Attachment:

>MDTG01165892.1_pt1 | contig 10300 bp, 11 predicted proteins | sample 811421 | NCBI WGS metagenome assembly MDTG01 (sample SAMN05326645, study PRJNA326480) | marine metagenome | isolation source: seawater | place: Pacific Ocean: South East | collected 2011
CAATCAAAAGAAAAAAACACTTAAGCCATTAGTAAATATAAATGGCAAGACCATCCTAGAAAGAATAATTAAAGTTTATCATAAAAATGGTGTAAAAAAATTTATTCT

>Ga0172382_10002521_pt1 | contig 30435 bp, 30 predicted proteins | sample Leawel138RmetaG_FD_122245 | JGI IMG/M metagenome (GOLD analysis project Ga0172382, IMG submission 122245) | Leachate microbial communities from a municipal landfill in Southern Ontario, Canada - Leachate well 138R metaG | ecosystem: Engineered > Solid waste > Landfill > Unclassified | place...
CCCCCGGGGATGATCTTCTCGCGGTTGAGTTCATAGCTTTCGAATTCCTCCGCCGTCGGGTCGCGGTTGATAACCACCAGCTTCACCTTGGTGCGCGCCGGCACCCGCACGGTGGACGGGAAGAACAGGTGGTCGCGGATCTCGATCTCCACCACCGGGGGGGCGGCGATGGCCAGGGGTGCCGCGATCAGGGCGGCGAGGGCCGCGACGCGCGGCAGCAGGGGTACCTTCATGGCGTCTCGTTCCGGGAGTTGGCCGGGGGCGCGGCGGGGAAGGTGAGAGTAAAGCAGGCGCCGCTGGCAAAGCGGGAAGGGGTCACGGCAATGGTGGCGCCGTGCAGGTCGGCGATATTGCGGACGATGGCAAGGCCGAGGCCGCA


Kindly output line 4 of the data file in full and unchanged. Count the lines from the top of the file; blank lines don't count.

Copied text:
CCCCCGGGGATGATCTTCTCGCGGTTGAGTTCATAGCTTTCGAATTCCTCCGCCGTCGGGTCGCGGTTGATAACCACCAGCTTCACCTTGGTGCGCGCCGGCACCCGCACGGTGGACGGGAAGAACAGGTGGTCGCGGATCTCGATCTCCACCACCGGGGGGGCGGCGATGGCCAGGGGTGCCGCGATCAGGGCGGCGAGGGCCGCGACGCGCGGCAGCAGGGGTACCTTCATGGCGTCTCGTTCCGGGAGTTGGCCGGGGGCGCGGCGGGGAAGGTGAGAGTAAAGCAGGCGCCGCTGGCAAAGCGGGAAGGGGTCACGGCAATGGTGGCGCCGTGCAGGTCGGCGATATTGCGGACGATGGCAAGGCCGAGGCCGCA